J.B. Priestley’s ‘The Good Companions.’ It is an engaging read. I have recently taken to reading books that are no longer than 190 pages, and preferably much shorter. ‘The Good Companions’ weighs in at 465. To my delight I have been making steady progress, mainly because I have enjoyed the worlds inhabited by the three major protagonists. These worlds are painted in detail and are populated by distinctive and believable characters. These characters are, I assume, the good companions of the title. I have lost myself in their, so far, separate worlds, with the anticipation that they will eventually meet up. It is a style of writing that for many readers has gone out of fashion. Why paint a detailed picture of anywhere when we have already seen picture of them, have travelled there, or can see them on Google maps? But I am won over, or have been until now. I read this book with sympathy for the characters. I am with them as they travel to new adventures. I am in sympathy because I am in sympathy with J.B. Priestley. Everything of his that I have read to date has spoken of generosity of spirit and a respect for the powerless in particular. So, whatever misgivings I have about a character - their apparent shallowness or foolhardiness - I trust that J. B. will deliver in his characters what is expressed by J. B. himself. I have in mind, in particular ‘Postscripts ‘, transcriptions of his radio broadcasts early in the second world war, and published in 1940. But I have hit a dilemma. On two occasions J. B. uses the ’N’ word. It is used in the context of the world of entertainment, where ‘minstrel’ - not without its own problems - might have been used. I could then have dismissed the use of the ’M’ word as being simply a manifestation of the times, 1929 - the past is a different country.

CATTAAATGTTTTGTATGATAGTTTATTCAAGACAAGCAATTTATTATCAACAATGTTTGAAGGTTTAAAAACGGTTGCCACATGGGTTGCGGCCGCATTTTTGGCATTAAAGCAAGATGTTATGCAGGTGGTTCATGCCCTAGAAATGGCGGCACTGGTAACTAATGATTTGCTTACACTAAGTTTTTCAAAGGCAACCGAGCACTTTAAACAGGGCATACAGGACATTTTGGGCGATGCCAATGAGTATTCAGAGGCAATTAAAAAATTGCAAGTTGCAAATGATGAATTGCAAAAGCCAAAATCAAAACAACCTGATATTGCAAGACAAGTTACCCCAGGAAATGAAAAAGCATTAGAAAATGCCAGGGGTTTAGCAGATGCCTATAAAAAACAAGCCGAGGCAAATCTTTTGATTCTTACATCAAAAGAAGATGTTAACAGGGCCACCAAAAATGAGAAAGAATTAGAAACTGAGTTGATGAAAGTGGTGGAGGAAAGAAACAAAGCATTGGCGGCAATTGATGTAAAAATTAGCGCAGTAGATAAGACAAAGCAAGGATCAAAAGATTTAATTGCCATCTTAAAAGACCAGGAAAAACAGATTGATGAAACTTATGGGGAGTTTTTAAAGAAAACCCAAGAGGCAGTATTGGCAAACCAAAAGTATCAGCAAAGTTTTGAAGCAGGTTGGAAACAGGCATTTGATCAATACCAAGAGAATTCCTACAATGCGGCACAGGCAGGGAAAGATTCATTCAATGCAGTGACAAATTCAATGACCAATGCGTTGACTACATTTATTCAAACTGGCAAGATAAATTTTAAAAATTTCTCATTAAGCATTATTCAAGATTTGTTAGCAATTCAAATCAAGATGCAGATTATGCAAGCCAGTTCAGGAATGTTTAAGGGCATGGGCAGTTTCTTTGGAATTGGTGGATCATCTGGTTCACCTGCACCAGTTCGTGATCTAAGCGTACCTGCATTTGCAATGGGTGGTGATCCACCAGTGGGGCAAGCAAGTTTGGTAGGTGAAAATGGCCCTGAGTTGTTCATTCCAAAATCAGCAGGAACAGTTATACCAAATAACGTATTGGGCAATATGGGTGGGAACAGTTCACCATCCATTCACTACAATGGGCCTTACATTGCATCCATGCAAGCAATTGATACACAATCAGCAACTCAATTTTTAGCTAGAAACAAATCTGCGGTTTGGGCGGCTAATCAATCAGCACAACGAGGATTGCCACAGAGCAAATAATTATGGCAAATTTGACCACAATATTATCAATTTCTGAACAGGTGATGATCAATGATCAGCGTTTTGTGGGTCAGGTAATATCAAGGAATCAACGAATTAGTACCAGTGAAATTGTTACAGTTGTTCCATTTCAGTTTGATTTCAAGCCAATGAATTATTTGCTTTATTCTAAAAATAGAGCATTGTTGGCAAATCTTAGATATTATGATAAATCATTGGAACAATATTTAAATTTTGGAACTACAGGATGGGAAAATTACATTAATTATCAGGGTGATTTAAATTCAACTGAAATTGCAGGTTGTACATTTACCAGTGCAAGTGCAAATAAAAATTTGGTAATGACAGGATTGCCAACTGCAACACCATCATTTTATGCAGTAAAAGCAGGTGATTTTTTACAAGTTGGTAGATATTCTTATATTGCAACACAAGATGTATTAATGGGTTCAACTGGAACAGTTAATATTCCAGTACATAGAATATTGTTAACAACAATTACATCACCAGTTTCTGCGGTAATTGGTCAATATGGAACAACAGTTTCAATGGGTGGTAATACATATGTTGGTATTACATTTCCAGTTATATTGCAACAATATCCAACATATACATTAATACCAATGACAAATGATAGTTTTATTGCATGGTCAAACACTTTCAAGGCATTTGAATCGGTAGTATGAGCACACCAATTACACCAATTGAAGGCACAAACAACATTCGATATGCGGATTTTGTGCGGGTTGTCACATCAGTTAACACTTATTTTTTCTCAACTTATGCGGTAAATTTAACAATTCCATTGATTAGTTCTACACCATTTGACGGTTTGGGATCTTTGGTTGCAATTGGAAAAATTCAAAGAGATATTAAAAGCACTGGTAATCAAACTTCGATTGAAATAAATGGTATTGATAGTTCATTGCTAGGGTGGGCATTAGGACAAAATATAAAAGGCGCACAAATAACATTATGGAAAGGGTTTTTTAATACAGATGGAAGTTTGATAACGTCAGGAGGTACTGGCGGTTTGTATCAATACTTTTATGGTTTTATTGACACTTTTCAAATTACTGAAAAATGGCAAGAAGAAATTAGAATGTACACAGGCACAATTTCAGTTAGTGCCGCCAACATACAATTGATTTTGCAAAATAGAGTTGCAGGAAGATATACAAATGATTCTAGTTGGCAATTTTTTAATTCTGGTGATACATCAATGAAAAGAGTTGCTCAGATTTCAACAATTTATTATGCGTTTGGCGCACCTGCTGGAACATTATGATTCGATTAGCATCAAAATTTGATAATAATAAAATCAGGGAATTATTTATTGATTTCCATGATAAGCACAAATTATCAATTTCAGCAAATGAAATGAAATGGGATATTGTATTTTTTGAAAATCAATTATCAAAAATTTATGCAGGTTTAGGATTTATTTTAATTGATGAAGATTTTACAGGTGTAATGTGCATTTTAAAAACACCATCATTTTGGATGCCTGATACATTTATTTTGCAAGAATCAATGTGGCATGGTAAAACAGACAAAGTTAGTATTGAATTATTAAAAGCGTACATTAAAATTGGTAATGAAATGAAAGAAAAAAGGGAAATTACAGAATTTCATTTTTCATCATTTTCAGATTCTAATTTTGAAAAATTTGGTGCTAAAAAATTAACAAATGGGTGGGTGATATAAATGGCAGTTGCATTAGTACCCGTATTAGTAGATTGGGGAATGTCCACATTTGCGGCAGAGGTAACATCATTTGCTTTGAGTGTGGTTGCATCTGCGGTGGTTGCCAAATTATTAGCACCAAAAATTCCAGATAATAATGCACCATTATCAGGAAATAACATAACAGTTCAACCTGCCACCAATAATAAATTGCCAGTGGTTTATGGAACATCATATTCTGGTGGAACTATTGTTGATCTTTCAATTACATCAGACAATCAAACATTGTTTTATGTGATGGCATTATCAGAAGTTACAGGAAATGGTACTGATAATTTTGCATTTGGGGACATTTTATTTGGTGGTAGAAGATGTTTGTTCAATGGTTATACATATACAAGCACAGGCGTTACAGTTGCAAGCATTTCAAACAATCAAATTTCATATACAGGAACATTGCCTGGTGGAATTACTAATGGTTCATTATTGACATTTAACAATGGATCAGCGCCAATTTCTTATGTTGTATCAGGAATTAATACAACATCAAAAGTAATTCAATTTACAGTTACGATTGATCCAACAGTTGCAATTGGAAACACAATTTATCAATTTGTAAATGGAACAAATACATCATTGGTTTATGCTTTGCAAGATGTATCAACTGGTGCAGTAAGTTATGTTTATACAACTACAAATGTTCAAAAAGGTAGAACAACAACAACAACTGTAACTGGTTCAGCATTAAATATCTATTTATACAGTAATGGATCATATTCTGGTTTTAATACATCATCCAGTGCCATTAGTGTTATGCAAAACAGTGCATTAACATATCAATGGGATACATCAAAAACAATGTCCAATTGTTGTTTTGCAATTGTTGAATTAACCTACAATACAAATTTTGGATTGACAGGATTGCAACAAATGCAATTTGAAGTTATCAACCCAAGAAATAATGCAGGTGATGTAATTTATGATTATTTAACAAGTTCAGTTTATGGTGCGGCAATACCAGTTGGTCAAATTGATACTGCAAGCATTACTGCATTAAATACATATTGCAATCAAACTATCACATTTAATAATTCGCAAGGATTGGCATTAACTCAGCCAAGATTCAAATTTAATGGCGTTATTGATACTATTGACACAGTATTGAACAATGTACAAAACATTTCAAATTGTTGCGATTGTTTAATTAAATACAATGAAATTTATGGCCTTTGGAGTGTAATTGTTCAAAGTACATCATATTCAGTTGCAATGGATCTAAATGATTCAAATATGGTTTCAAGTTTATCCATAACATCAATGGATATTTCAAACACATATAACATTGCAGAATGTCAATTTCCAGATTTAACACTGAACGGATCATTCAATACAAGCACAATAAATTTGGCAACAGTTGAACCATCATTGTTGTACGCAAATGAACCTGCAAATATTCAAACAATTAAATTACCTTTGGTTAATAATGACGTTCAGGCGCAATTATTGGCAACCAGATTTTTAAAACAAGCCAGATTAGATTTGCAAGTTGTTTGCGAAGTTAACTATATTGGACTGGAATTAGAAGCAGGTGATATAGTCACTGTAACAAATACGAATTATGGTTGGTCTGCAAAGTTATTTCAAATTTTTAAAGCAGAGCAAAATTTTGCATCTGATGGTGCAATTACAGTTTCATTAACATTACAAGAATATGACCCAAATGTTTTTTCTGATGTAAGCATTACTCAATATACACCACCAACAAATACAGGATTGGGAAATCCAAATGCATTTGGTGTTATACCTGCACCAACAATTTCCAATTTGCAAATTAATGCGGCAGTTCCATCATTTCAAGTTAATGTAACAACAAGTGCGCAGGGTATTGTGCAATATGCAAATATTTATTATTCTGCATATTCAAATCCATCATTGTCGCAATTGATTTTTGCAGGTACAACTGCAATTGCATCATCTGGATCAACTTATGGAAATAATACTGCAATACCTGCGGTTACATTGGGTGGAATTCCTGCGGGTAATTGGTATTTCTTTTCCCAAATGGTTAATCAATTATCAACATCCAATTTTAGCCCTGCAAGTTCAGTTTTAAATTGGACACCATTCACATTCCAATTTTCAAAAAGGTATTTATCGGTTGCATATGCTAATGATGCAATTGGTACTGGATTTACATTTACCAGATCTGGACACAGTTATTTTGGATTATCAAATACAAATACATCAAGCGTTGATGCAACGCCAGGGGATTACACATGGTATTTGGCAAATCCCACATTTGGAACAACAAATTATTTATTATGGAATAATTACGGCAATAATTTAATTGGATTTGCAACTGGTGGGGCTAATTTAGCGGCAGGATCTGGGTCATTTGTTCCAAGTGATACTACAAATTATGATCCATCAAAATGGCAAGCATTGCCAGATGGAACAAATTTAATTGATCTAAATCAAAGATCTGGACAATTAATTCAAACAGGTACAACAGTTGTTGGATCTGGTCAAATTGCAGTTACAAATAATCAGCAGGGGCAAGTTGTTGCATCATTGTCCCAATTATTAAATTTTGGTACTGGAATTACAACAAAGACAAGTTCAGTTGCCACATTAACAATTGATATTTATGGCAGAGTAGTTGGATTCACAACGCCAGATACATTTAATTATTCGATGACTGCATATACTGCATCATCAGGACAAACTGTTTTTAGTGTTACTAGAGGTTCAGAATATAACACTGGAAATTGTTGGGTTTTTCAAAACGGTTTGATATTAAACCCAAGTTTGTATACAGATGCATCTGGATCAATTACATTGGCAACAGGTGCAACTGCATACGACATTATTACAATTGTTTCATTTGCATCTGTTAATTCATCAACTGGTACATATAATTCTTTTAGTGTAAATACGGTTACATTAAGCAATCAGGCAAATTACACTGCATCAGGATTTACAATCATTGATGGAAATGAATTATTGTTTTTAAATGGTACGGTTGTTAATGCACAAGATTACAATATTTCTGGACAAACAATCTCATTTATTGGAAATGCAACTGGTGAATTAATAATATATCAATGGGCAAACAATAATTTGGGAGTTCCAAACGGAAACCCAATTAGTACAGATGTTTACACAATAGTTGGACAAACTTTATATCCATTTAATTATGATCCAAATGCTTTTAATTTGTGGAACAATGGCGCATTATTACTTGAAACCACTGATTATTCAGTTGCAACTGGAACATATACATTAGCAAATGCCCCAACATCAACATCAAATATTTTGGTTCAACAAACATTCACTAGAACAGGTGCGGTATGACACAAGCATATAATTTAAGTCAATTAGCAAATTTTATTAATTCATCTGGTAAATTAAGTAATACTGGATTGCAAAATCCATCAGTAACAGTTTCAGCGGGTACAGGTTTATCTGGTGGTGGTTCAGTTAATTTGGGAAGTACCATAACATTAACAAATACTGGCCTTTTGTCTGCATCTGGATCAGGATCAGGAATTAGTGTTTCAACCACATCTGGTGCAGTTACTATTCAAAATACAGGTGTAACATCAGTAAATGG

Conan Doyle can also be offensive - but Sherlock Holmes is no less popular. I guess in the great scheme of things the use of the ’N’ word on two passing occasions in a 465 page text written 85 years ago is not something to lose sleep about. Maybe my hand wringing says more about me than J.B.